A 72 hr training program for workers in child care programs (day care and Head Start) on advocacy for health and safety was designed, implemented, and evaluated in the Southeast Region of Pennsylvania. From 142 day care sites that were involved in the study, 117 trainees were enrolled in groups of approximately 20 trainees over a 2 yr period. Overall attendance averaged 88%. Trainee satisfaction with individual sessions varied from 96% to 76%. 92% of enrolled trainees completed the course. Most completed four out of the five course assignments. A pretest and posttest of health knowledge showed significant gain in all areas covered by the training; this knowledge was retained in a follow-up test 7 mth after the completion of training. Changes in desired opinions related to health advocacy were limited to an increase in the number who agreed that health issues can be grasped by individuals who are not health professionals. Pretraining assessment of program compliance with accepted health and safety standards revealed widespread need for improvement. Participation in the evaluation aspect of the study alone was associated with improved compliance of programs with health and safety standards, but in a number of health and safety aspects of the program, participation in training was associated with greater improvements in compliance than evaluation alone. This finding suggests a benefit to be derived from both monitoring and training provided for health and safety aspects of child care programs. Changes in compliance by programs were associated with increased involvement of the trained advocate in health and safety activities in the program. This greater involvement was manifested by the advocates as an increase in the combination of advocating and performing of activities and a decrease in only performing.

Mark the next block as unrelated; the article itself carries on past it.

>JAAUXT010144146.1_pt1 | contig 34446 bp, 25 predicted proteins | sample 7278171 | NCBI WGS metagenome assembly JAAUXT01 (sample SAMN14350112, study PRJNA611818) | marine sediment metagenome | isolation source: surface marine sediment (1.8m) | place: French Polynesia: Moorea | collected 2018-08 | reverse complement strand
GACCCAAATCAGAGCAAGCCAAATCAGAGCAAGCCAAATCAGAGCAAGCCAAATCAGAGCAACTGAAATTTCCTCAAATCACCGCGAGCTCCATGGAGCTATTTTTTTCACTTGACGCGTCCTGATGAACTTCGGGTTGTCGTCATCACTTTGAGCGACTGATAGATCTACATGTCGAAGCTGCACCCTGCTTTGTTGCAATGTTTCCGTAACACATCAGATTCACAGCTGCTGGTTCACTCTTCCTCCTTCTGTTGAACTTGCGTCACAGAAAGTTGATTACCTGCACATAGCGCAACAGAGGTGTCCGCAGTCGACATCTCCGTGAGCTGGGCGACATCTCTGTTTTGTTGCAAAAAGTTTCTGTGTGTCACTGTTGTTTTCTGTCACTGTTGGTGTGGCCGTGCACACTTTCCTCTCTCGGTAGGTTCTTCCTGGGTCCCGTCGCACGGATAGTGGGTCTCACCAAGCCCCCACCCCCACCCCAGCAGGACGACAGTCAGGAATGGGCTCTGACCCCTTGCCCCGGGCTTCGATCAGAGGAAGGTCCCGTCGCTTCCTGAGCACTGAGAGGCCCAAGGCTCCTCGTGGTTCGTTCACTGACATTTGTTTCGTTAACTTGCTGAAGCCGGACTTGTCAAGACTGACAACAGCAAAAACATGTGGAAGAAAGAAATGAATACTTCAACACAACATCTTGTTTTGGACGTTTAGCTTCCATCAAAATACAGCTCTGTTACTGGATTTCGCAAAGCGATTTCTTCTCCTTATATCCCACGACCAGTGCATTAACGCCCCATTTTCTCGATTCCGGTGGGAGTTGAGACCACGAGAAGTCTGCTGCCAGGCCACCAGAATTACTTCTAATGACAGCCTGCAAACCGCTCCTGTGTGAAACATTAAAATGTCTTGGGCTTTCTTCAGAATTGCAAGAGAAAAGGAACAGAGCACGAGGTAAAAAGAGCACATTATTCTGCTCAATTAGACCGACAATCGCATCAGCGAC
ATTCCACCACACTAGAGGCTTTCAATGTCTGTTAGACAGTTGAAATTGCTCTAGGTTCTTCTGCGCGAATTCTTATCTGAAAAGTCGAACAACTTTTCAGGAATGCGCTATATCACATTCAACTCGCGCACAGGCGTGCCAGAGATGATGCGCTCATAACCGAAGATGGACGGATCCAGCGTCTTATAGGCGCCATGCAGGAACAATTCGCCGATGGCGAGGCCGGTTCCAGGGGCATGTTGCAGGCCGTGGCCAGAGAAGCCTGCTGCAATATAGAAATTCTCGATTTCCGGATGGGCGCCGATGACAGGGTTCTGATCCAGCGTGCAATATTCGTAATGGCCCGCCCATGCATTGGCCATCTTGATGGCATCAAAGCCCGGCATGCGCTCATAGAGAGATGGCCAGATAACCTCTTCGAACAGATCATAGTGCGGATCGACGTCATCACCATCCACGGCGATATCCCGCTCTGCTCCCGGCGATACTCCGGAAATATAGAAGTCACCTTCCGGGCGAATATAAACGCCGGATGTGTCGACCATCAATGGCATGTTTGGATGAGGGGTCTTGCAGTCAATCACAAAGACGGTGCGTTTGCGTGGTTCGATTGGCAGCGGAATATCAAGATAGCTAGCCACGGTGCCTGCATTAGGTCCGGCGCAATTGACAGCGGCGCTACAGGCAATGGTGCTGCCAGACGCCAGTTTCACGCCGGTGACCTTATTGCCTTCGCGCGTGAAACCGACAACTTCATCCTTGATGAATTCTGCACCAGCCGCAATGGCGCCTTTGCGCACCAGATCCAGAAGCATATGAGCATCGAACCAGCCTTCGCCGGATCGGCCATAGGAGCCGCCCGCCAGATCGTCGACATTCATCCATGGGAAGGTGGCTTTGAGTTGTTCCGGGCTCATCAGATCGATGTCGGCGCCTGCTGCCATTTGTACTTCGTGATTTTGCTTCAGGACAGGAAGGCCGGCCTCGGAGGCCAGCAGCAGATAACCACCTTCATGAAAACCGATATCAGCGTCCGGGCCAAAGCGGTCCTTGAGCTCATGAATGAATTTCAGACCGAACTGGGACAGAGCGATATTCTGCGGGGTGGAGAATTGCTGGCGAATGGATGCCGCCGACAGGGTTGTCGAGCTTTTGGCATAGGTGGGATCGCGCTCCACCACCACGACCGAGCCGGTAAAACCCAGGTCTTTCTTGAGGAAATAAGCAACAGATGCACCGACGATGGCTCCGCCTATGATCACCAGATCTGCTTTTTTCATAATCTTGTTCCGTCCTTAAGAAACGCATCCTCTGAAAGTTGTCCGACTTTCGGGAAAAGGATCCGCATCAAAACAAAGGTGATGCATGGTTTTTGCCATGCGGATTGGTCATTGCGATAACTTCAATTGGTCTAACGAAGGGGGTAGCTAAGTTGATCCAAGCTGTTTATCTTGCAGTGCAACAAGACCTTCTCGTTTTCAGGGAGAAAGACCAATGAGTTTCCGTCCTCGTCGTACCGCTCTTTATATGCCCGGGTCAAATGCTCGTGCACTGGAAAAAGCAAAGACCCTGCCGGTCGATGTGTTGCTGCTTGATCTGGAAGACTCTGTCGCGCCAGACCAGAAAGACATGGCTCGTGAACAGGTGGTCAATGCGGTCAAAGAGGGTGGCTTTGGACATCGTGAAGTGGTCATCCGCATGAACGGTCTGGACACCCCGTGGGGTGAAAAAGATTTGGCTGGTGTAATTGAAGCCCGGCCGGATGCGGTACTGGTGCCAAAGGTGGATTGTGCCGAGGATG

ASJC Scopus subject areas
- Pediatrics, Perinatology, and Child Health